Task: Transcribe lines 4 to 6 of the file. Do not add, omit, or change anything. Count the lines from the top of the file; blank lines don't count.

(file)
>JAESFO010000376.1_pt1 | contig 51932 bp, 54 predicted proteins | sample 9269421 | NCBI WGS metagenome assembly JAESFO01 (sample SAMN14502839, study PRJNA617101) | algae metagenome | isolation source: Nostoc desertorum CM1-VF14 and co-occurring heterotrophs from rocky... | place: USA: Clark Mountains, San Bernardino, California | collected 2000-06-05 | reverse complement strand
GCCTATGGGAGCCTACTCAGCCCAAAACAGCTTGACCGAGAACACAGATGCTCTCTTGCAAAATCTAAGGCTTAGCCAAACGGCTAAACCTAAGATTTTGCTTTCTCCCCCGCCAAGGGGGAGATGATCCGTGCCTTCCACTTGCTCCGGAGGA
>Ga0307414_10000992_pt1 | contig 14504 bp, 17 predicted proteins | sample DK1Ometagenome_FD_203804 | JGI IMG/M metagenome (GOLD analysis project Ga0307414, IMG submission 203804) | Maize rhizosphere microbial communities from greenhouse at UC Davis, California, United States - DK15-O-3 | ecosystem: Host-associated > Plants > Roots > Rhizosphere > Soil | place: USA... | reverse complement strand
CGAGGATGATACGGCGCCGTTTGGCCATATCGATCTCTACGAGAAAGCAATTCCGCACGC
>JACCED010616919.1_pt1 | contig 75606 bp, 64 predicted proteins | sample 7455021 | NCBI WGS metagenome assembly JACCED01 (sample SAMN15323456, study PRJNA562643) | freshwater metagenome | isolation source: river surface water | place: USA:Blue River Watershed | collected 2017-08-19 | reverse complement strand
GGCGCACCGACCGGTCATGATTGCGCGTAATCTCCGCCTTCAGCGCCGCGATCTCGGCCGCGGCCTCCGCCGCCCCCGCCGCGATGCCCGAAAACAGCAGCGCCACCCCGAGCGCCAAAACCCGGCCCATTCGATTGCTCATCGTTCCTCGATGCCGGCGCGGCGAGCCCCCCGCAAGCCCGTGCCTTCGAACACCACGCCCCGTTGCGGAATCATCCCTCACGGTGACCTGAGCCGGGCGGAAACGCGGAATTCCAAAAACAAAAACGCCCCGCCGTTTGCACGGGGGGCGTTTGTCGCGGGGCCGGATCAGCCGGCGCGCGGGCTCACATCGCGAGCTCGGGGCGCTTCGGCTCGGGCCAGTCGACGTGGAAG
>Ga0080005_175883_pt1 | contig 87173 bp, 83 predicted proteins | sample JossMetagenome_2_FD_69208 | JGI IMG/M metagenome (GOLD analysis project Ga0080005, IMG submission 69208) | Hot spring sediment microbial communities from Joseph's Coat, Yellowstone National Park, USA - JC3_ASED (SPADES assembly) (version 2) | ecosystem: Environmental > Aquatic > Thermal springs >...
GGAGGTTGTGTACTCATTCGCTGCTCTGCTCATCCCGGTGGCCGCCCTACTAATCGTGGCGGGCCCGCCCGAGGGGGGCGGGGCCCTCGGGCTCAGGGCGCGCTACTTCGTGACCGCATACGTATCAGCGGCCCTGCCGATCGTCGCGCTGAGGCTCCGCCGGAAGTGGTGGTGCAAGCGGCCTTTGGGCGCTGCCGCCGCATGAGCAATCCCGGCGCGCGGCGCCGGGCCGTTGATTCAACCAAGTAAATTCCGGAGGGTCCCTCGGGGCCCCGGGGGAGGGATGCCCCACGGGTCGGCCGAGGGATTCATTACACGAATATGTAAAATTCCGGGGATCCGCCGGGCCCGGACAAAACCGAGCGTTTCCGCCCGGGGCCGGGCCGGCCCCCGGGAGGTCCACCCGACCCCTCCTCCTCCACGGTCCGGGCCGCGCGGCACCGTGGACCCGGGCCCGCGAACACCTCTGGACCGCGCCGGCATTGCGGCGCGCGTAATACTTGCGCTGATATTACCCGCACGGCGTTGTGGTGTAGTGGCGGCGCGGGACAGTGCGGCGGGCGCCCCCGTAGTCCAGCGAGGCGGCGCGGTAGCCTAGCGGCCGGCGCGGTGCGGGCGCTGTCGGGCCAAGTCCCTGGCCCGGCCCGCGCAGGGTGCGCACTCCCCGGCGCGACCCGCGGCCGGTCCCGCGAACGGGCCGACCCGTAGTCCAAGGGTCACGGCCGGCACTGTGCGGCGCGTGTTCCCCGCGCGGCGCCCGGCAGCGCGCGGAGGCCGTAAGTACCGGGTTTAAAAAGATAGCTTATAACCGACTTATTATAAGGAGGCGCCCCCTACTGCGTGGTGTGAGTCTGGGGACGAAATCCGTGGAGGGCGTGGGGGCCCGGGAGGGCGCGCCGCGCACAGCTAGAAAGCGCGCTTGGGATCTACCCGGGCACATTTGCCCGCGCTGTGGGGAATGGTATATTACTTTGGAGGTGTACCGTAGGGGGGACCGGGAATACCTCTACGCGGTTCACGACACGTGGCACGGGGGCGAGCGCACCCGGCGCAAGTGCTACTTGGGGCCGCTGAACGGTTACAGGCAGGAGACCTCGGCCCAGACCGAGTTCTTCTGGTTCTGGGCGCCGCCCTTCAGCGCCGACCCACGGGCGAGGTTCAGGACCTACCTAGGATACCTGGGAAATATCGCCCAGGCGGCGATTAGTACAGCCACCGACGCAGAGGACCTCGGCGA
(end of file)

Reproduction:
CGAGGATGATACGGCGCCGTTTGGCCATATCGATCTCTACGAGAAAGCAATTCCGCACGC
>JACCED010616919.1_pt1 | contig 75606 bp, 64 predicted proteins | sample 7455021 | NCBI WGS metagenome assembly JACCED01 (sample SAMN15323456, study PRJNA562643) | freshwater metagenome | isolation source: river surface water | place: USA:Blue River Watershed | collected 2017-08-19 | reverse complement strand
GGCGCACCGACCGGTCATGATTGCGCGTAATCTCCGCCTTCAGCGCCGCGATCTCGGCCGCGGCCTCCGCCGCCCCCGCCGCGATGCCCGAAAACAGCAGCGCCACCCCGAGCGCCAAAACCCGGCCCATTCGATTGCTCATCGTTCCTCGATGCCGGCGCGGCGAGCCCCCCGCAAGCCCGTGCCTTCGAACACCACGCCCCGTTGCGGAATCATCCCTCACGGTGACCTGAGCCGGGCGGAAACGCGGAATTCCAAAAACAAAAACGCCCCGCCGTTTGCACGGGGGGCGTTTGTCGCGGGGCCGGATCAGCCGGCGCGCGGGCTCACATCGCGAGCTCGGGGCGCTTCGGCTCGGGCCAGTCGACGTGGAAG